A visit to the spectacular Roman ruins of Jerash immediately transports the visitor two thousand years back in time. The city’s many splendid monumental remains, still retain the atmosphere of the once thriving metropolis, famous in its own time for magnificent temples, amphitheaters, and plazas. From the buildings and the many other well preserved structures, it is easy to imagine the city in its heyday: Down the colonnaded streets, chariots would have trundled, their wheels etching ever deeper the already well-worn grooves.
The little shops that line the streets would have stocked exotic goods brought in from Persia, and Egypt, and the bustle of the city would have been punctuated by other sounds; the gentle splash of water flowing from the fountains of the Nymphaeum; The tapping of builders and masons at work; and the occasional roar of a satisfied crowd being entertained in the amphitheaters. Although now in ruins the spirit of Roman Gerasa lives on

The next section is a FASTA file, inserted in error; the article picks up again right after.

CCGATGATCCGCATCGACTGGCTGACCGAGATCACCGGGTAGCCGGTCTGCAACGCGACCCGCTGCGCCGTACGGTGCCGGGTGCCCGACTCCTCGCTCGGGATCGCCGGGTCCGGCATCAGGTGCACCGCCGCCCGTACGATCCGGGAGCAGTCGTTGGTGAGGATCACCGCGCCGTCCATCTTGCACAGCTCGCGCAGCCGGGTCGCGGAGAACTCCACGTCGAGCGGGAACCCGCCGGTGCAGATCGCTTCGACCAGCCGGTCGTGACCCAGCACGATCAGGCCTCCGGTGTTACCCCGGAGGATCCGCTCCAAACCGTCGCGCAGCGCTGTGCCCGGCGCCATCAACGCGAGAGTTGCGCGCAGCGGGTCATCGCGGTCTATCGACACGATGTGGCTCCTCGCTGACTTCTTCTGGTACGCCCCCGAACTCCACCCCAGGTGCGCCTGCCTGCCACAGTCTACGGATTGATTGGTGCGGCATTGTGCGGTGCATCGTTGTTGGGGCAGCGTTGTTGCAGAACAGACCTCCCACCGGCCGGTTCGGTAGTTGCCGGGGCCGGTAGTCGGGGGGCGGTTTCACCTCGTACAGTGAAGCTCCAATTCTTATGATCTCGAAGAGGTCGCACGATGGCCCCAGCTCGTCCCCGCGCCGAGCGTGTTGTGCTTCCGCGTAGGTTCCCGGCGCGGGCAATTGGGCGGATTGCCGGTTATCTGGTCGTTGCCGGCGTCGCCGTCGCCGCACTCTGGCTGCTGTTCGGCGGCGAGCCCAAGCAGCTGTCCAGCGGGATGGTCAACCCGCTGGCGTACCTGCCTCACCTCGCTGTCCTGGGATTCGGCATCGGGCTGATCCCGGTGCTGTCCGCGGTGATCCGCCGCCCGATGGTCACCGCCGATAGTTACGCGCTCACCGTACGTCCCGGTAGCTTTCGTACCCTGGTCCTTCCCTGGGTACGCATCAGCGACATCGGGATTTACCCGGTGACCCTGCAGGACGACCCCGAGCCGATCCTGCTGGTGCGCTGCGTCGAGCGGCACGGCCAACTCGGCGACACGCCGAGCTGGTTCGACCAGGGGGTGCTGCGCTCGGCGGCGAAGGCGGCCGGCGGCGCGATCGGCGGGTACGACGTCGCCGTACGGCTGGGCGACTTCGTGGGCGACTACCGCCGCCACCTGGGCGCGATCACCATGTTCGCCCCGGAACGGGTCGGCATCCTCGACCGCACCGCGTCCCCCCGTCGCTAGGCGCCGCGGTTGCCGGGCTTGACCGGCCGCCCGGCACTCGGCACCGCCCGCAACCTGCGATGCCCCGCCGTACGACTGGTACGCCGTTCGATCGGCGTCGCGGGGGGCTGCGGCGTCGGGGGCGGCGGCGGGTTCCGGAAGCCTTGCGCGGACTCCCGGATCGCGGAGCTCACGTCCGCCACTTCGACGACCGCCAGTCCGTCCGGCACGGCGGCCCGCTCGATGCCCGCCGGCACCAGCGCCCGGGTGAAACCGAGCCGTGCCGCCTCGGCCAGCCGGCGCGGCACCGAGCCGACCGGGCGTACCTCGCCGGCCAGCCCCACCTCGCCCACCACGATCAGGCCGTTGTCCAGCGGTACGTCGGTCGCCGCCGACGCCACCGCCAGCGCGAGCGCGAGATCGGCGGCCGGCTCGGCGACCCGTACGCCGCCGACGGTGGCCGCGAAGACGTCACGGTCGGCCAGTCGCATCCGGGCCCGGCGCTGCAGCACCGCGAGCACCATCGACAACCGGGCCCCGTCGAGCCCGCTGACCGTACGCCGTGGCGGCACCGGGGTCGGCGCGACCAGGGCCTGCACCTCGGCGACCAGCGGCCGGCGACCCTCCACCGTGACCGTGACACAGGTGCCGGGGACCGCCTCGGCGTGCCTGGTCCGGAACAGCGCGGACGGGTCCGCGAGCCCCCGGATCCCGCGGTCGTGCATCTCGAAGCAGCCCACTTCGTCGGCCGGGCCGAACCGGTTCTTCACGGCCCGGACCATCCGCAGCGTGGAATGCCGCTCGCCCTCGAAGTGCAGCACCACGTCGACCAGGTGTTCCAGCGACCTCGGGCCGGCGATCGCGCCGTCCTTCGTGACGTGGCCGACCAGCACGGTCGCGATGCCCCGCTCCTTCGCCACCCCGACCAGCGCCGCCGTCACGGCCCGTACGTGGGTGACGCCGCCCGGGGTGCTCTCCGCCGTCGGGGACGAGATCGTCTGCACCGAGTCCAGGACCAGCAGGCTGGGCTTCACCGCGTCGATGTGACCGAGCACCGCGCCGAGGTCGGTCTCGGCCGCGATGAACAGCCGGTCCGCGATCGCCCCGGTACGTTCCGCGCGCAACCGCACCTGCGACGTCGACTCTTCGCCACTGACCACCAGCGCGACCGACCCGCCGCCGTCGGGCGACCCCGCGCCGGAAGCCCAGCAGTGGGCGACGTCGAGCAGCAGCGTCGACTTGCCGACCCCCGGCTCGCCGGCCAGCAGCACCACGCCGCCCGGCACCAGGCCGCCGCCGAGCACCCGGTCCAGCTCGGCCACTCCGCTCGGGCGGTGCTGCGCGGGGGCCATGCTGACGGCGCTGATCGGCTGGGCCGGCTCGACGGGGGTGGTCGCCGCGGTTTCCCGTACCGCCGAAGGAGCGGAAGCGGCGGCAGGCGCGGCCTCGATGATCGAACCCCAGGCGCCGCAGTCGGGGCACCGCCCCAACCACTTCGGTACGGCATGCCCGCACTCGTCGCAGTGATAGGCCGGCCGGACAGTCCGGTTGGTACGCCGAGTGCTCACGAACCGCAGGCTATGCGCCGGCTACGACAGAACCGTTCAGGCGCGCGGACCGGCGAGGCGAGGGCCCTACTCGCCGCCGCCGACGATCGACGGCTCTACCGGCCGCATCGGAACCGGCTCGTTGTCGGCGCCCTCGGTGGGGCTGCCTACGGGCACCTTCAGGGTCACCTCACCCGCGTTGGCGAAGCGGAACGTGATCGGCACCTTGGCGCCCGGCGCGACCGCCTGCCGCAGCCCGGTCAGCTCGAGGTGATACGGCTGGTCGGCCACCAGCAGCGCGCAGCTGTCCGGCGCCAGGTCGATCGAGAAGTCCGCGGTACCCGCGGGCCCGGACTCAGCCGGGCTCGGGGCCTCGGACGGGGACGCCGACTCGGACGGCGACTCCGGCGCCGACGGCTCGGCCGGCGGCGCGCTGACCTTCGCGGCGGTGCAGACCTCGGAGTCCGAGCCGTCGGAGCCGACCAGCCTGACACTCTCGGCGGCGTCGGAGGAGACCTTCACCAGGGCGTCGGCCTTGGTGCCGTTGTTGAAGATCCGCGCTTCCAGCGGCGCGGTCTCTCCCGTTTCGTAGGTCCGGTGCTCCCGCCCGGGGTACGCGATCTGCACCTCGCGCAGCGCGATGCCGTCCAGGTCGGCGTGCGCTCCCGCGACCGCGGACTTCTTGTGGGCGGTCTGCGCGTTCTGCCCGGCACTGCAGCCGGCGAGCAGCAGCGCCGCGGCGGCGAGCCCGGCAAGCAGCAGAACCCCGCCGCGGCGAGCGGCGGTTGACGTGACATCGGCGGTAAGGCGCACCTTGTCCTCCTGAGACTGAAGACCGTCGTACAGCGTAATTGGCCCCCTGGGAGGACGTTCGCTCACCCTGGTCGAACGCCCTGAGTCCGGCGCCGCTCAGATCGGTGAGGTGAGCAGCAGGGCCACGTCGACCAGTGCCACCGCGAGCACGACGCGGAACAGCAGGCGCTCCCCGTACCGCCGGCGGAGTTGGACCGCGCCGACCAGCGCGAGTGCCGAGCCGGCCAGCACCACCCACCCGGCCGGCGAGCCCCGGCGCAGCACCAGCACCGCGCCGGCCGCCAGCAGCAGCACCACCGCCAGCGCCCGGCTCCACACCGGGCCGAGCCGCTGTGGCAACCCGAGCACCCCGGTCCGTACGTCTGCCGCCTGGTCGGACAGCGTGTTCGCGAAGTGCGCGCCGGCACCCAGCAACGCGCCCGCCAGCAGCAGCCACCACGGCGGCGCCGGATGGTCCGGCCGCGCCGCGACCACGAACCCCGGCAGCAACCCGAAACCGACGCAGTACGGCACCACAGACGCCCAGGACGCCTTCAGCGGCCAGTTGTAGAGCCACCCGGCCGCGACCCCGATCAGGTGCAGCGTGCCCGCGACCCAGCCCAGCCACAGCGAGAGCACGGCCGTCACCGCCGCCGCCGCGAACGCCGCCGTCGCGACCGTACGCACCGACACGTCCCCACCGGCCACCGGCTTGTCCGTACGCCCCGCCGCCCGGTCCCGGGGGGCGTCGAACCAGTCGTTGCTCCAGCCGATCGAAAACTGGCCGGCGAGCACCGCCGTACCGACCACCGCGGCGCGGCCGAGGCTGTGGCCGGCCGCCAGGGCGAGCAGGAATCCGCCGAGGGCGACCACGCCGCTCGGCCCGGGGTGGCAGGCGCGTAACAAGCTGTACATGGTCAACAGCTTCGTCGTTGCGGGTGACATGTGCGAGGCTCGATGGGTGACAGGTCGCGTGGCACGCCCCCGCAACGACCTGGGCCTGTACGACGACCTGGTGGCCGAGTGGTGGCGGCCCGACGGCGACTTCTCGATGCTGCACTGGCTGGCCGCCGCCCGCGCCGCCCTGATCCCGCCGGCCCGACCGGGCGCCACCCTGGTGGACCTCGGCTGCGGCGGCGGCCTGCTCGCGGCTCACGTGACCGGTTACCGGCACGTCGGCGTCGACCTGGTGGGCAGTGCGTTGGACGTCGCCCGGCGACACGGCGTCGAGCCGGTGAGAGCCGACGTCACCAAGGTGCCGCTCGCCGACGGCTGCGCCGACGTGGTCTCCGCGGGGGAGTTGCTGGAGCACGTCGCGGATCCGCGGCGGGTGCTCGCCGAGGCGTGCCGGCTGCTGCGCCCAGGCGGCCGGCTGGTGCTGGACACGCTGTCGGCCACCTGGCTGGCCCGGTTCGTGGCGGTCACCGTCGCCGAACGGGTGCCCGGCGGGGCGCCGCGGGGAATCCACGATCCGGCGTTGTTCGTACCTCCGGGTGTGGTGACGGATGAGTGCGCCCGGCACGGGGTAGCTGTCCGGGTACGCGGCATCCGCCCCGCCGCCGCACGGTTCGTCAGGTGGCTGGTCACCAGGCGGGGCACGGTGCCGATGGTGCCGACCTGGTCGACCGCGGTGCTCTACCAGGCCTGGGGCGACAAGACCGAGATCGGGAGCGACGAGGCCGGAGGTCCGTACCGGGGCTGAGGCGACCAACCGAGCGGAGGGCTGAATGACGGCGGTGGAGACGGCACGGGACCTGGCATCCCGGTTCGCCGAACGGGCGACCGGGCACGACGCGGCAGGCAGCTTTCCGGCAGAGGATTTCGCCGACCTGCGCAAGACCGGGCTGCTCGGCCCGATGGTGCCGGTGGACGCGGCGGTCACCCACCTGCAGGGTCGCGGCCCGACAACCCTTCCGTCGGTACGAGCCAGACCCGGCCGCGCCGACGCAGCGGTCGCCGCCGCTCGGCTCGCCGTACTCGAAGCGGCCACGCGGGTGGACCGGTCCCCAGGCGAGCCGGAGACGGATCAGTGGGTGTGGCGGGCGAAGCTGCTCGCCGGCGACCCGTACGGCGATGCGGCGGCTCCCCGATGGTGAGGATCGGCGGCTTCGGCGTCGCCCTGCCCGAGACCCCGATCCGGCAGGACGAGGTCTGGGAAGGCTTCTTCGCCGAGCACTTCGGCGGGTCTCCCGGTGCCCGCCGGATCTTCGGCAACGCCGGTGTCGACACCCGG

The city’s golden age came under Roman rule and the site is now generally acknowledged to be one of the best-preserved Roman provincial towns in the world. Hidden for centuries in sand before being excavated and restored over the past 70 years, Jerash reveals a fine example of the grand, formal provincial Roman urbanism that is found throughout the Middle East, comprising paved and colonnaded streets, soaring hilltop temples, handsome theatres, spacious public squares and plazas, baths, fountains and city walls pierced by towers and gates.
Beneath its external Graeco – Roman veneer, Jerash also preserves a subtle blend of east and west. Its architecture, religion and languages reflect a process by which two powerful cultures meshed and coexisted, The Graeco – Roman world of the Mediterranean basin and the ancient traditions of the Arab Orient.
The Jerash festival, held in July every year, transforms the ancient city into one of the world’s liveliest and most spectacular culture events. The festival features folklore dances by local and international groups, ballet, concerts, plays, opera, popular singers and sales of traditional handicrafts, all in the brilliantly floodlit dramatic surroundings of the Jerash ruins.